There is a new ransomware (opens in new tab) operator in town, and this one is making a name for itself rather quickly. Cybersecurity researchers from the MalwareHunterTeam have recently discovered a group that was previously unbranded and relatively low-profile. Now, the group carries the name “Trigona” and has become highly active.
In the last couple of months, the threat actor managed to compromise and encrypt the files of a number of targets, including a real estate company and an entire German village, BleepingComputer has found, adding that the attacks have been increasing all over the world.
Paying in Monero
The details are scarce. The researchers are yet to determine exactly how Trigona compromises the endpoints in its target network, and whether or not they use a zero-day or known malware for the breach.
The exact ransom demand is also unknown, although as with other groups, Trigona most likely negotiates the price with its victims. After all, it set up a dedicated Tor site with a chat support window where victims can negotiate further.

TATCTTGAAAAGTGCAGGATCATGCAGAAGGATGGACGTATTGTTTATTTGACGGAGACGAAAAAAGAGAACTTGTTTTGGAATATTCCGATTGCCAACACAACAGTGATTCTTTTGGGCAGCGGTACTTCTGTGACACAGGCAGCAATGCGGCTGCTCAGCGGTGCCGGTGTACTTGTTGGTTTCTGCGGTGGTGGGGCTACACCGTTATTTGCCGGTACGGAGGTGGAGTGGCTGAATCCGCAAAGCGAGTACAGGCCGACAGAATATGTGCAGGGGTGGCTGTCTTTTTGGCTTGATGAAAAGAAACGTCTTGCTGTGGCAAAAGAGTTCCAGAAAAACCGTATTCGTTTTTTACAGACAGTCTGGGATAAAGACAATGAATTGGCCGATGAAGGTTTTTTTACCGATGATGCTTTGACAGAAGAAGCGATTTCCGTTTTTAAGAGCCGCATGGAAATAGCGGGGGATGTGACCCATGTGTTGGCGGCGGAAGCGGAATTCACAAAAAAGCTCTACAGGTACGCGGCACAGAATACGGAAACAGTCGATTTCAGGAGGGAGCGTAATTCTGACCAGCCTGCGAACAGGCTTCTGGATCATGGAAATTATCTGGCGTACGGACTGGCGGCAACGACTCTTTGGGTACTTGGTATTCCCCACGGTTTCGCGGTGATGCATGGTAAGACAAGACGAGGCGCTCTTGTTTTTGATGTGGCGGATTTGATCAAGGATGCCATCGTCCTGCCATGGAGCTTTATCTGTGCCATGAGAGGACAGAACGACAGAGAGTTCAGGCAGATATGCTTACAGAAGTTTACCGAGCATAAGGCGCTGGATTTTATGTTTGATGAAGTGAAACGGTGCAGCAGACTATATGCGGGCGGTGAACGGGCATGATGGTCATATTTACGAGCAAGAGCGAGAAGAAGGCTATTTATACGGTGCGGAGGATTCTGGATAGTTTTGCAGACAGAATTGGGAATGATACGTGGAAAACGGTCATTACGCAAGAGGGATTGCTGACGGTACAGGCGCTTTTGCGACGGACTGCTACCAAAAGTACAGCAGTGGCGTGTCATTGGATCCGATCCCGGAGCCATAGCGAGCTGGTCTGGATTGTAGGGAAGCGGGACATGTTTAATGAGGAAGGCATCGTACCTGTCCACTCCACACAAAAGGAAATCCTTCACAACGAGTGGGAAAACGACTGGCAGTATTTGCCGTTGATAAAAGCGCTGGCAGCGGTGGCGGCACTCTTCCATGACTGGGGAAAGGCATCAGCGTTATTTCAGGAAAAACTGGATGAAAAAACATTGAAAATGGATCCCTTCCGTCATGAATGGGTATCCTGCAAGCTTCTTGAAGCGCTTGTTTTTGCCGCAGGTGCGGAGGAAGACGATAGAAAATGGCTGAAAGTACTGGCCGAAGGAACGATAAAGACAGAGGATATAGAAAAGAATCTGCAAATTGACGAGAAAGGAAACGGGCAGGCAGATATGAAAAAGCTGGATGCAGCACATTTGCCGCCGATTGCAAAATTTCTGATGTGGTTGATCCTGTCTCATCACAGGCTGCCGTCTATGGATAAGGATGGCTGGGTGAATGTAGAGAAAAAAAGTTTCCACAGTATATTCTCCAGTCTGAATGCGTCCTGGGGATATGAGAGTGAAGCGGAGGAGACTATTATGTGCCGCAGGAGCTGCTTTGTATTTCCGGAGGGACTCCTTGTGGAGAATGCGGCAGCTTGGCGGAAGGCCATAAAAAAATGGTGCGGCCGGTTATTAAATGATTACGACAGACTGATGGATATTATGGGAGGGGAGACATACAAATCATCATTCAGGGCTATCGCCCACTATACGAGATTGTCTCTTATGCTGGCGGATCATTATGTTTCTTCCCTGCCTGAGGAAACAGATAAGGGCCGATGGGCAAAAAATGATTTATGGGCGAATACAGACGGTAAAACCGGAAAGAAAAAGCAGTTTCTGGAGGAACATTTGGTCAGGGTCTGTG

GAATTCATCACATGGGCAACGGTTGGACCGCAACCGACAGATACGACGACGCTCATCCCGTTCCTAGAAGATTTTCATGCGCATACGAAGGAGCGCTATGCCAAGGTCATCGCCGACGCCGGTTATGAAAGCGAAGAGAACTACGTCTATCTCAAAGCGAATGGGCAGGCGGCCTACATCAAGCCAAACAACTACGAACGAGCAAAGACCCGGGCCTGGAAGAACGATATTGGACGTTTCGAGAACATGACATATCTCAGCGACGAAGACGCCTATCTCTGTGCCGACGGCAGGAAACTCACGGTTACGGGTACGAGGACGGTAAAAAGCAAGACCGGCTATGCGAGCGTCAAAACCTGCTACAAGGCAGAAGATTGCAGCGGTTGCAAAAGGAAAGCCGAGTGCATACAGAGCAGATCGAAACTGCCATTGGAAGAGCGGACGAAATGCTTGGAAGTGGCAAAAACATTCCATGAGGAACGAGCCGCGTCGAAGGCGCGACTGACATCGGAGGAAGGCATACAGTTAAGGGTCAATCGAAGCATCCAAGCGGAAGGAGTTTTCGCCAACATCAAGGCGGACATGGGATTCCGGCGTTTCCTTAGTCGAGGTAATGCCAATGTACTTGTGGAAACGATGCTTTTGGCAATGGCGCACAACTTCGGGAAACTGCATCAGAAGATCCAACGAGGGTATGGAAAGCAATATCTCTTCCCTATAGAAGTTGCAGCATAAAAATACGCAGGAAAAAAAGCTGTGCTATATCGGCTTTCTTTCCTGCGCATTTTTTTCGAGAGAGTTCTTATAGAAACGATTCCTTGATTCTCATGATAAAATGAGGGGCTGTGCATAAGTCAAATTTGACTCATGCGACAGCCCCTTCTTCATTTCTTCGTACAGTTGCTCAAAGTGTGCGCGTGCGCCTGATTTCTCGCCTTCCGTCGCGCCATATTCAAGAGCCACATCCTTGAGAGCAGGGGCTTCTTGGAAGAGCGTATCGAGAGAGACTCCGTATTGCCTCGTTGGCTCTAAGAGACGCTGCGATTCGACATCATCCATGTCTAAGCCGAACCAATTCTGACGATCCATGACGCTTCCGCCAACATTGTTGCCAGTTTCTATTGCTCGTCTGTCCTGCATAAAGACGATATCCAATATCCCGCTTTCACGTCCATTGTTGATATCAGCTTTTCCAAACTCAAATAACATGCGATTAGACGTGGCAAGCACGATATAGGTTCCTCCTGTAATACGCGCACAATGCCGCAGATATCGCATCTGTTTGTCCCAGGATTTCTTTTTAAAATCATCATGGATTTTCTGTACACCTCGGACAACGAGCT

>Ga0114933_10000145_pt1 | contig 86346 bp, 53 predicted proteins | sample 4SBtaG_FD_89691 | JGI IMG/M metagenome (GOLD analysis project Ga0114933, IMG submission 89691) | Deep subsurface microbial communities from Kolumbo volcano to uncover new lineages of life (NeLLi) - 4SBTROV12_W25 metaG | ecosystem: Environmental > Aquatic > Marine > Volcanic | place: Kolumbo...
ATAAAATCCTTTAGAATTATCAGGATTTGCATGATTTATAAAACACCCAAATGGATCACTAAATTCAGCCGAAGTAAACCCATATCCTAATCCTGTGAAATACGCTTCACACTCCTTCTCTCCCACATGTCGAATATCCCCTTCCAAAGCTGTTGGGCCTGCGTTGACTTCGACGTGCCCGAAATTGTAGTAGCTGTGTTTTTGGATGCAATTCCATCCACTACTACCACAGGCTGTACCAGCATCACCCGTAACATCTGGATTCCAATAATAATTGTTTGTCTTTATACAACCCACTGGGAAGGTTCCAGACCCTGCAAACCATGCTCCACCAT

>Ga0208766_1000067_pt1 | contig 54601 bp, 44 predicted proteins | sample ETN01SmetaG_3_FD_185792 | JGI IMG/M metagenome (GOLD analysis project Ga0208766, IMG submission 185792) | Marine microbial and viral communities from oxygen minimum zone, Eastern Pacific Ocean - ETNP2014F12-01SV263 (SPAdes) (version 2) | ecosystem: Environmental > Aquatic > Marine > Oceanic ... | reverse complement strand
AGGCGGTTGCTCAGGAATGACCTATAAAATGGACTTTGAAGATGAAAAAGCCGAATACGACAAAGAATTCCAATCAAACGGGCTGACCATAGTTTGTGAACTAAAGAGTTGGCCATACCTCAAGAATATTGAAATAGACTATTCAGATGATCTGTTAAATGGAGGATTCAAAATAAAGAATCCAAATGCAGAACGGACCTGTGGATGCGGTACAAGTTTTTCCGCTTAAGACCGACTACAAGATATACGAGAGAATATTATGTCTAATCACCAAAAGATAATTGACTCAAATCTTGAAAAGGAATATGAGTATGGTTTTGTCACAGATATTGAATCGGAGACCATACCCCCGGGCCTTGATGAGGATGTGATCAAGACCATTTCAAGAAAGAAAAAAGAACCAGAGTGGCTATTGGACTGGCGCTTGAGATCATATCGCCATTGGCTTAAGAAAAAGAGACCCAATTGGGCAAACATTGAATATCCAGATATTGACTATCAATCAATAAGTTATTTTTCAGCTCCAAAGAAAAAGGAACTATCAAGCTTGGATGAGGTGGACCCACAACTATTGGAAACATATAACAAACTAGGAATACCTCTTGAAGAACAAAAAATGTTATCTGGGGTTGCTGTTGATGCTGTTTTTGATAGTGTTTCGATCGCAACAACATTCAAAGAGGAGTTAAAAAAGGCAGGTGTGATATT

What we do know is that the ransom must be paid in Monero, a privacy-oriented cryptocurrency whose transactions are very difficult to track. As such, hackers and cybercriminals are quite fond of it.
The publication also said it exfiltrates data to a third location and later threatens to release it if the demands aren’t met, although this is yet to be verified. At the moment, there are no active negotiations.
Trigona offers its victims the ability to decrypt five 5MB files for free, to demonstrate that its decryptor is legitimate and operational. However, cybersecurity researchers and law enforcement warn businesses against paying ransoms, for multiple reasons.
Paying the demand does not guarantee a full restoration of both network access and files, and does not guarantee that the company won’t be attacked again. Furthermore, paying the demand only motivates the threat actors to continue their operations.
Instead, businesses should opt for strong cybersecurity suites, regular backups, and employee education on the dangers of cybercrime.
Via: BleepingComputer (opens in new tab)